Special Thanks to Thoma Nelson Publishers for sending me this book to review

Friday, 9 October 2009


Genre: Crime Thriller

Published by: Gemini Press (May 2009)

Pages: 314 (Paperback)



1st Lines:

LOUD! The music was loud! The bass thunderous! The singing exhilarating! The catchy, finger-popping, toe-tapping music was heart pounding; but there was no party.

The Prologue is spoken by Myra Barrett, who is lying on the floor of her apartment, and in terrible pain due to the many stab wounds inflicted by her boss, Norris Yoshito, who she has been dating in secrecy. As she is lying there wondering why he's tried to murder her and hoping that someone will help her, her room-mate is lying dead near her.

So, from the beginning of the story we know who did it ............. or do we?

In the next chapter and from then on the story is told in the 3rd person and we meet Sassy, a popular romantic novelist, who is busy signing copies of her new book. She looks up and meets the eyes of Norris Yoshito and Sassy believes she has met the man of her dreams. After meeting for a drink, they start dating and gradually fall in love. Can this wonderful, charming, polite man really be the same person who stabbed Myra?

This sets the premise for the rest of the novel. The suspense was maintained throughout as we discover that other people who knew Norris are murdered, and when the police started closing in the last quarter of the book was incredibly gripping.

But I felt that it did slow down a little in the middle due to a long conversation in the bedroom of Sassy's cousin, Bernard who was dying of AIDS; it just dragged on and on and on, which drove me mad.

However, I do think this is a decent crime thriller. The character of Sassy was very likeable and the other people in her life seemed real enough for me to care about what happened to them.

For more on Gloria Mallette her website can be found here.

Special Thanks to Gloria Mallette and Bostick Communications for sending me this book.

Wednesday, 7 October 2009

BOOK NEWS: Hilary Mantel named Booker Prize Winner for Wolf Hall

Author Hilary Mantel has been named 2009 Man Booker Prize winner for her historical novel Wolf Hall.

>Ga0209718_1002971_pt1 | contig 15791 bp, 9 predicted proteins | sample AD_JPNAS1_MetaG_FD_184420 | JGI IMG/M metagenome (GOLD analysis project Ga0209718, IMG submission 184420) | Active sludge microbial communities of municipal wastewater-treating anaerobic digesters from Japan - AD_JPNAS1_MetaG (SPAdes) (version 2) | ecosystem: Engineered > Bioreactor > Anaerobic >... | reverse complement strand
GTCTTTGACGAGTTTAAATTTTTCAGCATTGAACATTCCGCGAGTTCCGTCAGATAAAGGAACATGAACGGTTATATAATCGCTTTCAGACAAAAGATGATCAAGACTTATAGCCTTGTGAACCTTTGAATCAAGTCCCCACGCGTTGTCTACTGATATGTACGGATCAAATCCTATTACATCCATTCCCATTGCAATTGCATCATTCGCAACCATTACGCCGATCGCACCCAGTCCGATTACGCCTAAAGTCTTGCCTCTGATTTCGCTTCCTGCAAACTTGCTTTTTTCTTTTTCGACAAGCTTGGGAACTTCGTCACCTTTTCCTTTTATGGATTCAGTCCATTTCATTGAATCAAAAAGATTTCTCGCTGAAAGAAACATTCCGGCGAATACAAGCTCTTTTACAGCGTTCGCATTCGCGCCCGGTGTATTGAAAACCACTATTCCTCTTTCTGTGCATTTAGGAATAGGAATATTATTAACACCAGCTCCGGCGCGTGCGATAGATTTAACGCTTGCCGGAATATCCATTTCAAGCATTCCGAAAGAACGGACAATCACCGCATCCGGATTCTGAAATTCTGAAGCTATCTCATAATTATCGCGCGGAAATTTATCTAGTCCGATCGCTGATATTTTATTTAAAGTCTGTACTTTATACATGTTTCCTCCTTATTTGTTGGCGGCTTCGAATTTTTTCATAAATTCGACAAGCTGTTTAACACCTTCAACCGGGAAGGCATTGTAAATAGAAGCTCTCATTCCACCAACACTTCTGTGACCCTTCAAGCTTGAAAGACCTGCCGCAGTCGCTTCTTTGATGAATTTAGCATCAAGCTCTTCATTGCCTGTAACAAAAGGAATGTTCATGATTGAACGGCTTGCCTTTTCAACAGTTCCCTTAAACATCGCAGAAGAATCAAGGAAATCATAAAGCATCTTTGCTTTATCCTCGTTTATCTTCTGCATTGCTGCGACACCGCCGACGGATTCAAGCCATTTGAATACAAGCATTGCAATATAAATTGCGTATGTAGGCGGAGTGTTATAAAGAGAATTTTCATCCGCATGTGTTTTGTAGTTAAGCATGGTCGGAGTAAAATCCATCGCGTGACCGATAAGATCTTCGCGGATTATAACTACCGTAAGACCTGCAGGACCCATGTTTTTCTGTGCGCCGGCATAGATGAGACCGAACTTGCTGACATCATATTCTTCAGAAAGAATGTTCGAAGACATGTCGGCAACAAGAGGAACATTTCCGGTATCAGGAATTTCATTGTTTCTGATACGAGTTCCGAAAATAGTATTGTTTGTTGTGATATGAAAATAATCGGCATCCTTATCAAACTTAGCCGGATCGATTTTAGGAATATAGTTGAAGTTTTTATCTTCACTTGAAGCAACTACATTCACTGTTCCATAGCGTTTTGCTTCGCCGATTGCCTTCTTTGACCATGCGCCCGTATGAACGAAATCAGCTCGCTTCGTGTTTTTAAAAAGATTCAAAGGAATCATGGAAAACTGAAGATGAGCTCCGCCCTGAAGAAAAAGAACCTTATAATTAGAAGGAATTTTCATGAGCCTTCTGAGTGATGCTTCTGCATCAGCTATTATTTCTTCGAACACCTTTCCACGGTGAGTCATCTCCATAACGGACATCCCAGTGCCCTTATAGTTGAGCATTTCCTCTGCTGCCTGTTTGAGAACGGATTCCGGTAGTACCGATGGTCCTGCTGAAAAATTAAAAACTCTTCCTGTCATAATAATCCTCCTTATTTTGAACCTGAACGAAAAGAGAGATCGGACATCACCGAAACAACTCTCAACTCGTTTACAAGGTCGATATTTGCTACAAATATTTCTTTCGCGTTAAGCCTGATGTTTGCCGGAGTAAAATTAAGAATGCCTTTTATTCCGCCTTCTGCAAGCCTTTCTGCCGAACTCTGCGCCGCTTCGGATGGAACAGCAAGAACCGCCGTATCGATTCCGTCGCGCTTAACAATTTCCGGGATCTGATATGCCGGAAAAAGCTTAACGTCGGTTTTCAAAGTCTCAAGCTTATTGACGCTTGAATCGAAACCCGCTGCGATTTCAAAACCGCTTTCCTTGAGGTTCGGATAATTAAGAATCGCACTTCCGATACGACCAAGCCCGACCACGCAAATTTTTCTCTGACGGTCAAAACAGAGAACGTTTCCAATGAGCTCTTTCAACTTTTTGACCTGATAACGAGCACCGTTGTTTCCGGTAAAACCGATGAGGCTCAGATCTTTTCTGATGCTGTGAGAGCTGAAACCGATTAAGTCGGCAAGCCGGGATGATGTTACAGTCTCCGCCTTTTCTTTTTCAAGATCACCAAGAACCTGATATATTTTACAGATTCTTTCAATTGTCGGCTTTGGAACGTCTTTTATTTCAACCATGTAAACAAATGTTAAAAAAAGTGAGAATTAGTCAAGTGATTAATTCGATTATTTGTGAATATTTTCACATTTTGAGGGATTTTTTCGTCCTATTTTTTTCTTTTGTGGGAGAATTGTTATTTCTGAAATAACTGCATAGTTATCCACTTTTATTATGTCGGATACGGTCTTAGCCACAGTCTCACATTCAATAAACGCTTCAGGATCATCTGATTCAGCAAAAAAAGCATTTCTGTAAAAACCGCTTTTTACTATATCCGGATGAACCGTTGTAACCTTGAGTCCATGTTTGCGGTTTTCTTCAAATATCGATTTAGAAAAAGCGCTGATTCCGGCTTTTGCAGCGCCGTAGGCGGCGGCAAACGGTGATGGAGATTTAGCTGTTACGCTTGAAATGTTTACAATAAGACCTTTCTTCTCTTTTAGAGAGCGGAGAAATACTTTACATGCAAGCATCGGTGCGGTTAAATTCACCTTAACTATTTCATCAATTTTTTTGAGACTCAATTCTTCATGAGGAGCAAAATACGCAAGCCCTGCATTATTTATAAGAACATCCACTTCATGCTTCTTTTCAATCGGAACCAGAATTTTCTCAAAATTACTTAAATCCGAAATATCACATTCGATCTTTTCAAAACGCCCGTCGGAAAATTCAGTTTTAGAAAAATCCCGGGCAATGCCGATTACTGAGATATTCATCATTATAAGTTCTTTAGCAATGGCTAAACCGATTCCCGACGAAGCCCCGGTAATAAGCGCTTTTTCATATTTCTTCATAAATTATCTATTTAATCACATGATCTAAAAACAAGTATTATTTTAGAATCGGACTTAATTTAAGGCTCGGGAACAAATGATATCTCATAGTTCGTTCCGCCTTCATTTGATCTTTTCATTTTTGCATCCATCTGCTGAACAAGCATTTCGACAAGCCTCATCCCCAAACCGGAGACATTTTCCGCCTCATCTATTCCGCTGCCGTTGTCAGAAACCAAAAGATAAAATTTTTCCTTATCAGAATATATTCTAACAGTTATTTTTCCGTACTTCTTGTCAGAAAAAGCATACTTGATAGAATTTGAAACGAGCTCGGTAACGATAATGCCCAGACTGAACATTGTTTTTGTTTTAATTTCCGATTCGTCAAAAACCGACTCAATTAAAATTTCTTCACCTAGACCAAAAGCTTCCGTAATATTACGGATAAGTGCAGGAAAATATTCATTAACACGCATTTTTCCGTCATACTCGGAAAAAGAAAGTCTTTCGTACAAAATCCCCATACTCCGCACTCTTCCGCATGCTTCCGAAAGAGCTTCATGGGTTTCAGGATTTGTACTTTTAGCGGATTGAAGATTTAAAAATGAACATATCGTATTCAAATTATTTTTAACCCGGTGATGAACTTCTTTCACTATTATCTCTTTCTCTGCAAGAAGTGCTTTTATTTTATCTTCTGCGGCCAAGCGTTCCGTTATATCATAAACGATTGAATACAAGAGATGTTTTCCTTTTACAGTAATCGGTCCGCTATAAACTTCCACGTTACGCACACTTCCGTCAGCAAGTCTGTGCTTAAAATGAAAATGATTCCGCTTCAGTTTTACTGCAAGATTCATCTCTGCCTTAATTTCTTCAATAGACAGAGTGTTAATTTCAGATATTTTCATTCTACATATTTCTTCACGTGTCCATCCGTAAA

Mantel, 57, beat five other shortlisted authors, including Sarah Waters and JM Coetzee, with her book based on Henry VIII's adviser Thomas Cromwell.

Judges praised the "extraordinary story-telling" of Mantel.

The author, who received the £50,000 prize at a ceremony at London's Guildhall, said it had taken her about 20 years to decide to write the book.

"I couldn't begin until I felt secure enough to say to my publisher - just what a publisher always wants to hear - 'this will take me several years you know'. But they took it on the chin," she said.

Mantel, who is now working on a sequel, also beat AS Byatt with the novel The Children's Book, Adam Foulds for The Quickening Maze and Simon Mawer for The Glass Room.

Waters was shortlisted for her book, The Little Stranger, and Coetzee had been in the running for his fictionalised memoir, Summertime.

"When I began the book I knew I had to do something very difficult, I had to interest the historians, I had to amuse the jaded palate of the critical establishment and most of all I had to capture the imagination of the general reader," Mantel said.

Chairman of judges James Naughtie said: "Our decision was based on the sheer bigness of the book. The boldness of its narrative, its scene setting."

"The extraordinary way that Hilary Mantel has created what one of the judges has said was a contemporary novel, a modern novel, which happens to be set in the 16th Century.

"We thought it was an extraordinary piece of story-telling."

Despite that, he revealed it had not been an "unanimous decision, but it was a decision with which we were all content".

For full article see bbc.co.uk

Monday, 5 October 2009


Genre: Historical Fiction

Published by: Orion (October 2009)

Pages: 272 (Hardback)


Do you believe in ghosts? Yes, that age old question is asked once more in Kate Mosse's re-working of her recent Quick Reads release, The Cave, and if you've read that then I wouldn't recommend you read this as it is so similar.